The NBA now finds itself in a position where games are getting postponed right and left because positive COVID-19 tests and contact tracing are leaving rosters with an insufficient number of eligible players. Speaking on TNT’s Inside the NBA, Charles Barkley argued that NBA and NFL players should get “preferential treatment” to receive the vaccine because of the high taxes they pay:
— Ryan Glasspiegel (@sportsrapport) January 15, 2021
Kenny Smith, arguing that this was a matter of life and death, vigorously disagreed with Barkley.
Here’s where I stand on Barkley’s argument: I would be fine with the NBA and NFL using their considerable resources to obtain vaccines for their players, coaches, and other personnel after vulnerable seniors, people with co-morbidities, and frontline health and education workers who wish to receive the vaccine have done so. I would also be okay if there were situations, like we’ve seen in many states, where vaccines were about to go to waste and they receive them at the last minute.
There are only a few more weeks left for the NFL at this point, and they basically have to hope and pray that mega-stars like Aaron Rodgers and Patrick Mahomes do not test positive or become a direct contact from here on out. Even if all remaining players got the vaccine today, they would still need to wait a few weeks for the second shot before they would be immunized. By then, we’re already at the end of the season.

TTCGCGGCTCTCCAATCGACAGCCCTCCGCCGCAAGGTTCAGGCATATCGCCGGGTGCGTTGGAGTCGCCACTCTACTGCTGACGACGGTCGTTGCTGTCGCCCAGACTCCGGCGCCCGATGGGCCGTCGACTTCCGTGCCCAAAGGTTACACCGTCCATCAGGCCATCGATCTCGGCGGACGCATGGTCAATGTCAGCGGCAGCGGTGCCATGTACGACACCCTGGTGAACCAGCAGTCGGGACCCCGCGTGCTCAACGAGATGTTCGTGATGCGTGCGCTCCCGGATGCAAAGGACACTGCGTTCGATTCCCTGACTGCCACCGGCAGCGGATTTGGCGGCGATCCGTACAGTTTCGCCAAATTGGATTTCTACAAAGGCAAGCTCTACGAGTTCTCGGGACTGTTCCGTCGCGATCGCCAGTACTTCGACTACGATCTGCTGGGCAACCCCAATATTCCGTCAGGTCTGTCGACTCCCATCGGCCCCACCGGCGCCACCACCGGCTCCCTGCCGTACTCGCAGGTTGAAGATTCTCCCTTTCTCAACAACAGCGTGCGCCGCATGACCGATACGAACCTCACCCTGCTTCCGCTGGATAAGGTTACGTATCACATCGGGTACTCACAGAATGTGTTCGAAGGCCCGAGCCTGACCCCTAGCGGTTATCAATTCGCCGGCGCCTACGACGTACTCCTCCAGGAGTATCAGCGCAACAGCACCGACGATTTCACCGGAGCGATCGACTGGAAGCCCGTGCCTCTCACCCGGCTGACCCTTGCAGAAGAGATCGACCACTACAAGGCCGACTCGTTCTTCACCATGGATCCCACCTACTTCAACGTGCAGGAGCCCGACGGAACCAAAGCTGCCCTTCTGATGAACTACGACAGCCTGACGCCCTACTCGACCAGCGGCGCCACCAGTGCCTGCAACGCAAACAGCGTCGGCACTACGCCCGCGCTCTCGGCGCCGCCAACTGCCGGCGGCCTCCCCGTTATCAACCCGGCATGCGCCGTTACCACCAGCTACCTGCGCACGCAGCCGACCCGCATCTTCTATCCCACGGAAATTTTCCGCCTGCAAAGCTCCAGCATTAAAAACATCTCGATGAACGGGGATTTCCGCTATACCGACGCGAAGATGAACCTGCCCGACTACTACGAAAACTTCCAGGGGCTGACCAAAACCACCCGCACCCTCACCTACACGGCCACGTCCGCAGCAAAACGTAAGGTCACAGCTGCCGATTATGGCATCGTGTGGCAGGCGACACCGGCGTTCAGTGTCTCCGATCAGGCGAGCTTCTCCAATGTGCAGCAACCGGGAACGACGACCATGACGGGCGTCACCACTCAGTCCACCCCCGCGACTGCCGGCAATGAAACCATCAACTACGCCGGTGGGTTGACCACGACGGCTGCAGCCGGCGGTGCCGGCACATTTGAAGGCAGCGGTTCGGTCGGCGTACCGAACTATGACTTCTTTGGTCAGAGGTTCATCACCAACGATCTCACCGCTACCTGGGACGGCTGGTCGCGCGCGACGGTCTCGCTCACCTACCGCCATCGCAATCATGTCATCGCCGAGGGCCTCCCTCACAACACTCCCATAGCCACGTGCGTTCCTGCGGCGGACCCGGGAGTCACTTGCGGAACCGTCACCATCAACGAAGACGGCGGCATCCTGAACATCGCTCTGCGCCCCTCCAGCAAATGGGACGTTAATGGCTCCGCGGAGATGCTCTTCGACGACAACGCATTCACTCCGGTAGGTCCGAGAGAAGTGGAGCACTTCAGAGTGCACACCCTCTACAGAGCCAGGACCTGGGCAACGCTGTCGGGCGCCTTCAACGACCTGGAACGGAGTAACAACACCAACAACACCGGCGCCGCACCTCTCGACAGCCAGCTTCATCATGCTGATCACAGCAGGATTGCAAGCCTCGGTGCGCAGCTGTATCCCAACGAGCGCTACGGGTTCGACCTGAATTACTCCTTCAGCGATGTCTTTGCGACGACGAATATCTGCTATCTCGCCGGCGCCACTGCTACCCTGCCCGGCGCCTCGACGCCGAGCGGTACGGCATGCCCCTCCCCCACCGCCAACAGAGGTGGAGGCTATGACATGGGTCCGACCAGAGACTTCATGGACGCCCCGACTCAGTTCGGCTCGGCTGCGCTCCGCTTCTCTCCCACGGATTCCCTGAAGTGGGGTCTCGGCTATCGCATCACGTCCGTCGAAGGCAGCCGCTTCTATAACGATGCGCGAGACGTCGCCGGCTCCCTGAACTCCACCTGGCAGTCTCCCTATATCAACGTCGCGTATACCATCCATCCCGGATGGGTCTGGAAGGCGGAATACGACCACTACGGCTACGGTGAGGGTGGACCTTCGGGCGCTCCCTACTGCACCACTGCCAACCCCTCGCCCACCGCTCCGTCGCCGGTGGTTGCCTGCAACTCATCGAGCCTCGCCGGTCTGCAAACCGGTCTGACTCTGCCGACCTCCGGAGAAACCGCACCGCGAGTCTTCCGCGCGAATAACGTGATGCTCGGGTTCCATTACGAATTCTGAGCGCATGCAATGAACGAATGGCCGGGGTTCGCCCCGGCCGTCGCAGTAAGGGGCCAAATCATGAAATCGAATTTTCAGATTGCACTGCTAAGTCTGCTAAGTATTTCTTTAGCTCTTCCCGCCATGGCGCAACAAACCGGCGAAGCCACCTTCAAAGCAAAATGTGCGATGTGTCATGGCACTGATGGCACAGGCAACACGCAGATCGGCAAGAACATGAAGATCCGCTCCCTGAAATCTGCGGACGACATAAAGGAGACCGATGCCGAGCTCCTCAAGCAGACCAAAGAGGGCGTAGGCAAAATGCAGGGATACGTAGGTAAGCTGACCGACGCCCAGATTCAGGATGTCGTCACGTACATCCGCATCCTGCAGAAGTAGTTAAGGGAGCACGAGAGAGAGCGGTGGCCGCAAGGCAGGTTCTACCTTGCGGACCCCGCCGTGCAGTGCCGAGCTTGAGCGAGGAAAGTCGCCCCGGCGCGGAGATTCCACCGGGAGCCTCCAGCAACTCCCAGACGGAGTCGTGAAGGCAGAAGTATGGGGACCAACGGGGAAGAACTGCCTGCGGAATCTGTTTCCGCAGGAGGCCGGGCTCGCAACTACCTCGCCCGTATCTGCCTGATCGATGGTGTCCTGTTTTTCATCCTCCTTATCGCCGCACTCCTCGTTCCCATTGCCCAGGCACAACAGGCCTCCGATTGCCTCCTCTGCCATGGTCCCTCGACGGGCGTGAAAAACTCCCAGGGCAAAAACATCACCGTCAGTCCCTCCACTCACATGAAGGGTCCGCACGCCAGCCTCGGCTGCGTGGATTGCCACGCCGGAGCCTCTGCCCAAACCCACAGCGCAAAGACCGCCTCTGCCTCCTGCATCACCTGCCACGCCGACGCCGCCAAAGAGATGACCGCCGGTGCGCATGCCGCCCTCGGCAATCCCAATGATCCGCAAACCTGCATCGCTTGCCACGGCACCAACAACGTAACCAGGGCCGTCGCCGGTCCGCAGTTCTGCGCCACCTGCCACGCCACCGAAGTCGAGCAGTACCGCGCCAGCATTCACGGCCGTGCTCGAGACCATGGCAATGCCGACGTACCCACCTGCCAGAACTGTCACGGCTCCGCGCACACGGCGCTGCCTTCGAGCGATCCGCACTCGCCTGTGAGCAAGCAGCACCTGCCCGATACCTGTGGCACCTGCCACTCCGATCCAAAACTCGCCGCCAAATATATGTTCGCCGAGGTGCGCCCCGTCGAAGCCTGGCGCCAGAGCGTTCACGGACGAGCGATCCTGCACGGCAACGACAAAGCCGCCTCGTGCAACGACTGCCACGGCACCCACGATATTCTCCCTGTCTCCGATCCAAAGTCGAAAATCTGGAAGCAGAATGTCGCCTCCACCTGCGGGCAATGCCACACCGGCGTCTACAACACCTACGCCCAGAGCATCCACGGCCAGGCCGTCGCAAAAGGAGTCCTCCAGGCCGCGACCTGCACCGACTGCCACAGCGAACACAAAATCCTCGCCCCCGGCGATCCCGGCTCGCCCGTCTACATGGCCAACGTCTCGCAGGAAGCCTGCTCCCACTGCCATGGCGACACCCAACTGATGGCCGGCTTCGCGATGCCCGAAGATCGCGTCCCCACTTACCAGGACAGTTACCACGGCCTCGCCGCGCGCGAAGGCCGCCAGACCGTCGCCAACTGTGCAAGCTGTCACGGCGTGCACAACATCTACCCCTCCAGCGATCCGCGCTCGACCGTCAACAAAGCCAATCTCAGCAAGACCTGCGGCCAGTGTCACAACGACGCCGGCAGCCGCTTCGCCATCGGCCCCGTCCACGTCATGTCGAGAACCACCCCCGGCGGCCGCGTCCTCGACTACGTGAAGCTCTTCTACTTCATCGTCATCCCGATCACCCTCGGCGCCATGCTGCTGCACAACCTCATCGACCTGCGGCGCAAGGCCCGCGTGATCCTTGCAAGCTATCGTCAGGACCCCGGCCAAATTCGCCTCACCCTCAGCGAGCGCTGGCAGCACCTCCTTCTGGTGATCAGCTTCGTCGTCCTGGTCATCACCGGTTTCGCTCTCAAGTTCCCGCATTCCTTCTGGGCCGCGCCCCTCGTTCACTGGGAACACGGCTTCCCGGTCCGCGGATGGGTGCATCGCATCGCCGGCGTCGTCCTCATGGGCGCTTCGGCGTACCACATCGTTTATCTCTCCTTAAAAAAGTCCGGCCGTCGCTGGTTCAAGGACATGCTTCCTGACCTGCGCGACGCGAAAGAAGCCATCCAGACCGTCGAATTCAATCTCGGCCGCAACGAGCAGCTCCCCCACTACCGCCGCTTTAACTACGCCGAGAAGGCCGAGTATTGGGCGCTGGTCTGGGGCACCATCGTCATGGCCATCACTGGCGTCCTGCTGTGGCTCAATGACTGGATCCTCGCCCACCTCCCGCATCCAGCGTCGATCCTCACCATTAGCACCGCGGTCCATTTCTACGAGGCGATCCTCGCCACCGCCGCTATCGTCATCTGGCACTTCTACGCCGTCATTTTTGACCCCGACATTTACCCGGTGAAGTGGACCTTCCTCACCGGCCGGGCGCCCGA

The NBA’s current position is similar to the one they were in before the bubble. Adam Silver talked about not wanting to gobble up tests that were still sluggish in reaching the public, and he evaluated the right time to jump in and buy them up to safely finish the season. It would still be worse optics right now for the league to get vaccinated than the benefit of salvaging these regular season games would be. In a month or two, I think the vaccine distribution will be in a place, and it will no longer be an awful look for their players to receive it.